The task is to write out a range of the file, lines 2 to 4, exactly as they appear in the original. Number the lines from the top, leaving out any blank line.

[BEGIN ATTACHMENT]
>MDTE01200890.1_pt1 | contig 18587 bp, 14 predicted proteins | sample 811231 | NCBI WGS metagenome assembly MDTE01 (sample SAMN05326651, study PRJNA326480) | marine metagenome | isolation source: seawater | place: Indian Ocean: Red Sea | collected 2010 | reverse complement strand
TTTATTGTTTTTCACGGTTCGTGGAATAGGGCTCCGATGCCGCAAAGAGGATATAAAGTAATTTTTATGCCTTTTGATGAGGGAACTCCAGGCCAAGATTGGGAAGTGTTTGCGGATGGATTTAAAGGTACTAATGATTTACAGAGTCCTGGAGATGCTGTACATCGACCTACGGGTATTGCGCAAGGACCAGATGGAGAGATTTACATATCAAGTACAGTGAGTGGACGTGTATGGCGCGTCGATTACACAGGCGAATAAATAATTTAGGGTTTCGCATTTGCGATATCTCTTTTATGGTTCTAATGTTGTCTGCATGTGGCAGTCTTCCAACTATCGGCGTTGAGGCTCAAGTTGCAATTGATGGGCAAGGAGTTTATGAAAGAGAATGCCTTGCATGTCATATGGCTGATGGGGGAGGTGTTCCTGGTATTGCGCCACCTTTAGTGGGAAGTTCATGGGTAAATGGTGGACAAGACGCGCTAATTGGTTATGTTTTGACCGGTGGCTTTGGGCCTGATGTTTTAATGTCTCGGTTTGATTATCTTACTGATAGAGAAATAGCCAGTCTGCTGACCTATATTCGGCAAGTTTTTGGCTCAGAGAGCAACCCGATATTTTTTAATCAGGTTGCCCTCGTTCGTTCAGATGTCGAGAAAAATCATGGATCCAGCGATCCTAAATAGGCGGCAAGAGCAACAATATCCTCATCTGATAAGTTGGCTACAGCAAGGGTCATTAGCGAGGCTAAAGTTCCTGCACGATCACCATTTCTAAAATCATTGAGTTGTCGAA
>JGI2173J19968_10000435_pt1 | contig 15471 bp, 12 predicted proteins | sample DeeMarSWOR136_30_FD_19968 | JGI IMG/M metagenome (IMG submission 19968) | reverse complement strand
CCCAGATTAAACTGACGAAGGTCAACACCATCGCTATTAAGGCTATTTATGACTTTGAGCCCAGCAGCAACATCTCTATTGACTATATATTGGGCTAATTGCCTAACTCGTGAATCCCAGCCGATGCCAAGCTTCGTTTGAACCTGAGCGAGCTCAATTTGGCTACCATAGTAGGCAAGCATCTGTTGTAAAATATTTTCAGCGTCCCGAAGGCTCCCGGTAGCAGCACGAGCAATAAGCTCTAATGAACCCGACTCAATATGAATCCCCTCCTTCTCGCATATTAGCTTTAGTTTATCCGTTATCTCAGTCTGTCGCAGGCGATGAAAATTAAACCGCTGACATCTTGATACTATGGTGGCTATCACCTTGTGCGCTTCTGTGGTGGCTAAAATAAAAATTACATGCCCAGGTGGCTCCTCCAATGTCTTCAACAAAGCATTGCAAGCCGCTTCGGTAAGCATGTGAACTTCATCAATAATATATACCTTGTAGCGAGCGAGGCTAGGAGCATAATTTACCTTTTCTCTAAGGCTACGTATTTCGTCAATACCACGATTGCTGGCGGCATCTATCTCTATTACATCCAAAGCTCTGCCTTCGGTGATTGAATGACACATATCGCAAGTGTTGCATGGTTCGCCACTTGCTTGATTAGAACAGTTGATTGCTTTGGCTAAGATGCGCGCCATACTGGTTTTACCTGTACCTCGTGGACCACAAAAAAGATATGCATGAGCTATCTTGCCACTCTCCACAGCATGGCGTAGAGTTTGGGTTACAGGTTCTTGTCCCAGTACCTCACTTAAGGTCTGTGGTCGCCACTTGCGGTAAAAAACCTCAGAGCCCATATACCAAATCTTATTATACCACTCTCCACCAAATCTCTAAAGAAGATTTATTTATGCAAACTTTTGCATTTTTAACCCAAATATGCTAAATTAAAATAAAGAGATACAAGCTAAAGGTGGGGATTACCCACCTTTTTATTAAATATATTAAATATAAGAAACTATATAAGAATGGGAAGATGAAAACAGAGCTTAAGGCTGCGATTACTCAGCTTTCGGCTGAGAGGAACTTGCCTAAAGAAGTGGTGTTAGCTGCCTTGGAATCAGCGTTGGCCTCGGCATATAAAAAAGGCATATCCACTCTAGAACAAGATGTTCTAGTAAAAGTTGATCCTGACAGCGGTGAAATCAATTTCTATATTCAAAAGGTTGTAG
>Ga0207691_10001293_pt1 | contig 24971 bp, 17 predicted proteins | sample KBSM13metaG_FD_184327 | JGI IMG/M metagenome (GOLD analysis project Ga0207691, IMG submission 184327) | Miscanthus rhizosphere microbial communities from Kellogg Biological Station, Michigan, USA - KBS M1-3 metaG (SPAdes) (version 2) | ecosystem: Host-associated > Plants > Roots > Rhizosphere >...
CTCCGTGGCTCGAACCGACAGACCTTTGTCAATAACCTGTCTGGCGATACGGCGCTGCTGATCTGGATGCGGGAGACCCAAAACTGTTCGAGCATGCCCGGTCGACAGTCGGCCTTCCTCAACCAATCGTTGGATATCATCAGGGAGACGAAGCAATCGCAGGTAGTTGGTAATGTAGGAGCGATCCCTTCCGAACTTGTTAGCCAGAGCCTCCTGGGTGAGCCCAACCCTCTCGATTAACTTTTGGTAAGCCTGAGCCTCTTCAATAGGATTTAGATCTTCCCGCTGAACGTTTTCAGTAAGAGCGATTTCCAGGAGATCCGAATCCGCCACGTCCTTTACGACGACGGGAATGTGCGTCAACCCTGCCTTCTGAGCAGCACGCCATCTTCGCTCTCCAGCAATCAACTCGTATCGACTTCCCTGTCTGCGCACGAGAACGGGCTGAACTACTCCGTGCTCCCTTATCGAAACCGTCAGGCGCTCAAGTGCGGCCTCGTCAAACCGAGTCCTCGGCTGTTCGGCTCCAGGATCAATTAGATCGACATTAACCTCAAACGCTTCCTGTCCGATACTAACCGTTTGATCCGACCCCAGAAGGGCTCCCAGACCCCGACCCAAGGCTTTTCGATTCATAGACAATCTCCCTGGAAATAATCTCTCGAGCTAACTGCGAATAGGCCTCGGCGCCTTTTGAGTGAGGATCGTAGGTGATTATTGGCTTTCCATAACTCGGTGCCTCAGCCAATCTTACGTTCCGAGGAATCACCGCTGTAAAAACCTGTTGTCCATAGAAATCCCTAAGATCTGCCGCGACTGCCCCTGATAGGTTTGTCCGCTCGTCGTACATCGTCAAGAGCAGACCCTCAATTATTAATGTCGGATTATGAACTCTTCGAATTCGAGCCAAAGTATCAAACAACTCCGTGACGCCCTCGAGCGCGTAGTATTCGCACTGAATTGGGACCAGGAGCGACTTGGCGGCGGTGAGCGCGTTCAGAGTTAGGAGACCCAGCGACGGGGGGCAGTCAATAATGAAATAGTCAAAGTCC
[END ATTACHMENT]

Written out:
TTTATTGTTTTTCACGGTTCGTGGAATAGGGCTCCGATGCCGCAAAGAGGATATAAAGTAATTTTTATGCCTTTTGATGAGGGAACTCCAGGCCAAGATTGGGAAGTGTTTGCGGATGGATTTAAAGGTACTAATGATTTACAGAGTCCTGGAGATGCTGTACATCGACCTACGGGTATTGCGCAAGGACCAGATGGAGAGATTTACATATCAAGTACAGTGAGTGGACGTGTATGGCGCGTCGATTACACAGGCGAATAAATAATTTAGGGTTTCGCATTTGCGATATCTCTTTTATGGTTCTAATGTTGTCTGCATGTGGCAGTCTTCCAACTATCGGCGTTGAGGCTCAAGTTGCAATTGATGGGCAAGGAGTTTATGAAAGAGAATGCCTTGCATGTCATATGGCTGATGGGGGAGGTGTTCCTGGTATTGCGCCACCTTTAGTGGGAAGTTCATGGGTAAATGGTGGACAAGACGCGCTAATTGGTTATGTTTTGACCGGTGGCTTTGGGCCTGATGTTTTAATGTCTCGGTTTGATTATCTTACTGATAGAGAAATAGCCAGTCTGCTGACCTATATTCGGCAAGTTTTTGGCTCAGAGAGCAACCCGATATTTTTTAATCAGGTTGCCCTCGTTCGTTCAGATGTCGAGAAAAATCATGGATCCAGCGATCCTAAATAGGCGGCAAGAGCAACAATATCCTCATCTGATAAGTTGGCTACAGCAAGGGTCATTAGCGAGGCTAAAGTTCCTGCACGATCACCATTTCTAAAATCATTGAGTTGTCGAA
>JGI2173J19968_10000435_pt1 | contig 15471 bp, 12 predicted proteins | sample DeeMarSWOR136_30_FD_19968 | JGI IMG/M metagenome (IMG submission 19968) | reverse complement strand
CCCAGATTAAACTGACGAAGGTCAACACCATCGCTATTAAGGCTATTTATGACTTTGAGCCCAGCAGCAACATCTCTATTGACTATATATTGGGCTAATTGCCTAACTCGTGAATCCCAGCCGATGCCAAGCTTCGTTTGAACCTGAGCGAGCTCAATTTGGCTACCATAGTAGGCAAGCATCTGTTGTAAAATATTTTCAGCGTCCCGAAGGCTCCCGGTAGCAGCACGAGCAATAAGCTCTAATGAACCCGACTCAATATGAATCCCCTCCTTCTCGCATATTAGCTTTAGTTTATCCGTTATCTCAGTCTGTCGCAGGCGATGAAAATTAAACCGCTGACATCTTGATACTATGGTGGCTATCACCTTGTGCGCTTCTGTGGTGGCTAAAATAAAAATTACATGCCCAGGTGGCTCCTCCAATGTCTTCAACAAAGCATTGCAAGCCGCTTCGGTAAGCATGTGAACTTCATCAATAATATATACCTTGTAGCGAGCGAGGCTAGGAGCATAATTTACCTTTTCTCTAAGGCTACGTATTTCGTCAATACCACGATTGCTGGCGGCATCTATCTCTATTACATCCAAAGCTCTGCCTTCGGTGATTGAATGACACATATCGCAAGTGTTGCATGGTTCGCCACTTGCTTGATTAGAACAGTTGATTGCTTTGGCTAAGATGCGCGCCATACTGGTTTTACCTGTACCTCGTGGACCACAAAAAAGATATGCATGAGCTATCTTGCCACTCTCCACAGCATGGCGTAGAGTTTGGGTTACAGGTTCTTGTCCCAGTACCTCACTTAAGGTCTGTGGTCGCCACTTGCGGTAAAAAACCTCAGAGCCCATATACCAAATCTTATTATACCACTCTCCACCAAATCTCTAAAGAAGATTTATTTATGCAAACTTTTGCATTTTTAACCCAAATATGCTAAATTAAAATAAAGAGATACAAGCTAAAGGTGGGGATTACCCACCTTTTTATTAAATATATTAAATATAAGAAACTATATAAGAATGGGAAGATGAAAACAGAGCTTAAGGCTGCGATTACTCAGCTTTCGGCTGAGAGGAACTTGCCTAAAGAAGTGGTGTTAGCTGCCTTGGAATCAGCGTTGGCCTCGGCATATAAAAAAGGCATATCCACTCTAGAACAAGATGTTCTAGTAAAAGTTGATCCTGACAGCGGTGAAATCAATTTCTATATTCAAAAGGTTGTAG